Happy Birthday Dear Pakistan — Our Collective Hearts Still Hurt
Seventy years old today, I am reminded of the words of Pakistan’s founder and father Muhammad Ali Jinnah. This man was an inspiration and Pakistan has ever to live up to his ideals. The legacy of this man is unrivalled and the respect unparalled.
“With faith, discipline and selfless devotion to duty, there is nothing worthwhile that you cannot achieve.”
Celebrating azaadi (freedom) from British rule and the creation of a Muslim state in South Asia fills millions of hearts with pride. As the nation battles terrorism, patriarchy, corruption and poverty, it’s people swim in oceans of love.
A nation of poets and lovers, Pakistan will win your heart with its words, with its music and of course with its food. There is nothing more beautiful that the Sufi expression of love for God and you can find that every corner of this nation of Pakistan.
Jinnah’s dream of Pakistan however came in the wake of rivers of blood and an enmity that remains even today. The pain of the partition of India 70 years ago today remains. And it’s this deep rooted hurt that is felt by the generations that were there and all those after.
Watching the first of BBC’s Partition programmes and seeing and hearing those stories brought tears to my eyes and pain to my core. My father was a child of 8 when he and his family left their ancestral homes in Ajmer Sharif and Delhi and trekked across the country on horse and cart to the newly formed Pakistan. My grandmother selling her gold and jewels along the way for sustenance, they along with millions of others hoped for a better future in this new land. Settling in Karachi waiting for the government to find them a new abode, my family were known as ‘muhajirs’ (immigrants). These Urdu speaking migrants who looked for a home amongst their Sindhi, Balochi and Punjabi brothers and sisters started anew. Torn from their century old roots to form new ones is not an easy path. Longing for this future of hope and unity and being marred by an all too bloody legacy.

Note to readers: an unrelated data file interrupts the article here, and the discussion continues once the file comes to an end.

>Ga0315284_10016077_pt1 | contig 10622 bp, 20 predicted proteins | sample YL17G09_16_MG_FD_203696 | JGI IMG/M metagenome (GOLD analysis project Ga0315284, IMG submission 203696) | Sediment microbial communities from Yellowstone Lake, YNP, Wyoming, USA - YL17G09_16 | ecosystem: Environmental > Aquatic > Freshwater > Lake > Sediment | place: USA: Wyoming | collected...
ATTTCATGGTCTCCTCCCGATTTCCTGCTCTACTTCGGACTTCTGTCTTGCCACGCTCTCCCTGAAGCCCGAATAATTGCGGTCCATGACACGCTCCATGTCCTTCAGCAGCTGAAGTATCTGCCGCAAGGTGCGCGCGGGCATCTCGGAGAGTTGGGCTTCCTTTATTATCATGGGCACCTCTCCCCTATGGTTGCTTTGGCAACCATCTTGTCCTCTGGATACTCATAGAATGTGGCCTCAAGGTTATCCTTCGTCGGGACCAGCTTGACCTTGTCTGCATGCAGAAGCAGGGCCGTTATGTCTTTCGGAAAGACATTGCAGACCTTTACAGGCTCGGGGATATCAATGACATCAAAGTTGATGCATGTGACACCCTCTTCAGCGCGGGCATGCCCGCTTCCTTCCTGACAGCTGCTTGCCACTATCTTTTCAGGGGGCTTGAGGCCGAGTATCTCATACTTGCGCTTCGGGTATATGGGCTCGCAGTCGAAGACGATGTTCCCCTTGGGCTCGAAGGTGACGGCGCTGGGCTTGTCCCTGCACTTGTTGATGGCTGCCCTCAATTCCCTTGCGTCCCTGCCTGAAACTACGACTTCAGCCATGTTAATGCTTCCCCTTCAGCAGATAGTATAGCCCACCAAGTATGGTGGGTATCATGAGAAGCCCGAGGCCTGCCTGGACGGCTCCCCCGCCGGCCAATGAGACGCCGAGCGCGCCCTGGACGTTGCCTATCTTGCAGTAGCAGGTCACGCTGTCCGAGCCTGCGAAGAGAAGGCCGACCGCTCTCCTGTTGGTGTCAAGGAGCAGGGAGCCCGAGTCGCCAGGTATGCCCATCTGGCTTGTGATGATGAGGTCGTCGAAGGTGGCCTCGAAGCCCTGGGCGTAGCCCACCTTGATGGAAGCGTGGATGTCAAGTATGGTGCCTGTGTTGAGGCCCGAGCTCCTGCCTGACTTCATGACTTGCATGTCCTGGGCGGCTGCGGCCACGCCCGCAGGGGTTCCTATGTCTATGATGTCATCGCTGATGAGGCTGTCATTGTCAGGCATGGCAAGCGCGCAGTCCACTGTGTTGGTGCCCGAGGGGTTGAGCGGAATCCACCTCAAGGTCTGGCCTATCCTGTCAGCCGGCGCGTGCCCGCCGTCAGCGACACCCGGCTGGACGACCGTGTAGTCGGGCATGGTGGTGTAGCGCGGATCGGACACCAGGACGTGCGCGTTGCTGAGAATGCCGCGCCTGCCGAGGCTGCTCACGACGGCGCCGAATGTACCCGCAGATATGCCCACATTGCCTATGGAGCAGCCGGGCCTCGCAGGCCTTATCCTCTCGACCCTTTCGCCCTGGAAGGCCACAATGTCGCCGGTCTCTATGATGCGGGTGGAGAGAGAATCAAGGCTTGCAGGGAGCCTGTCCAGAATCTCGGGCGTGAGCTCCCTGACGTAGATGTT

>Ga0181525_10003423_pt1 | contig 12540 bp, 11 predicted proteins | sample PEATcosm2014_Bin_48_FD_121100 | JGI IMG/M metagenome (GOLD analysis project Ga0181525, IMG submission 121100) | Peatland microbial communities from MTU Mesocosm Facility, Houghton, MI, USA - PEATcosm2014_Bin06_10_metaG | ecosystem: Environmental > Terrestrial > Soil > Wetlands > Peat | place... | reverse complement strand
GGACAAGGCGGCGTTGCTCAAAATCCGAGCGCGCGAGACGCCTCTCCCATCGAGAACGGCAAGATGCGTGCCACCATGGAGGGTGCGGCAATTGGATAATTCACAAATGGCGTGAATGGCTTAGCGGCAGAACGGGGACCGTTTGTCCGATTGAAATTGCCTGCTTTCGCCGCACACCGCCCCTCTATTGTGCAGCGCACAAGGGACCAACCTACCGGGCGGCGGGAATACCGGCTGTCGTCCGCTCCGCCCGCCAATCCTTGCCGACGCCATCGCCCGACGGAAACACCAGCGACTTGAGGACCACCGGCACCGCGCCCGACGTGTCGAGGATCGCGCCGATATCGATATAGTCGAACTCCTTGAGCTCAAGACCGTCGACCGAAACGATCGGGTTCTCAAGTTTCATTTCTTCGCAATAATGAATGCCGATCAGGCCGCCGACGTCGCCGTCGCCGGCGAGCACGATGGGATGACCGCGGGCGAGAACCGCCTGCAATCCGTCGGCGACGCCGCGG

Turning migrant again, many like my father came to Britain, the green and pleasant land, this time by invitation only to find once again that they’d always be known as immigrants. Once again building new hope and new roots. The thing is, these roots are never new, they are the ties that bind and cross borders and generations, hearts and minds.
I am a second generation British Pakistani. My heritage cuts across Britain, Pakistan and India. I am from a generation who desperately searched for an identity, still reeling from that pain of the past. It still strikes me that I can feel my heart wrenching every time I see or read or hear about partition. Although it was part of my G.C.S.E history curriculum I’m amazed that the history of the British’ Empire’ is still mainly vanquished to kitsch period dramatisation of the exotic. truth the British cut lines in maps and ran. In truth, a nation of brothers and sisters turned upon each other. In truth, the British policy of divide and rule faltered when its army could no longer cope. In truth, millions were displaced and massacred with widespread religious and sexual violence. Pakistan split into two, thousands of miles apart could and would only lead to future woes and wars.
So here we are today, seventy years later, still hoping, still hurting, still healing. I for one still long for Jinnah’s Pakistan. One that champions a pluralistic society, that favours the heart and that knows what true faith and unity can bring.
first published in Medium August 14th 2017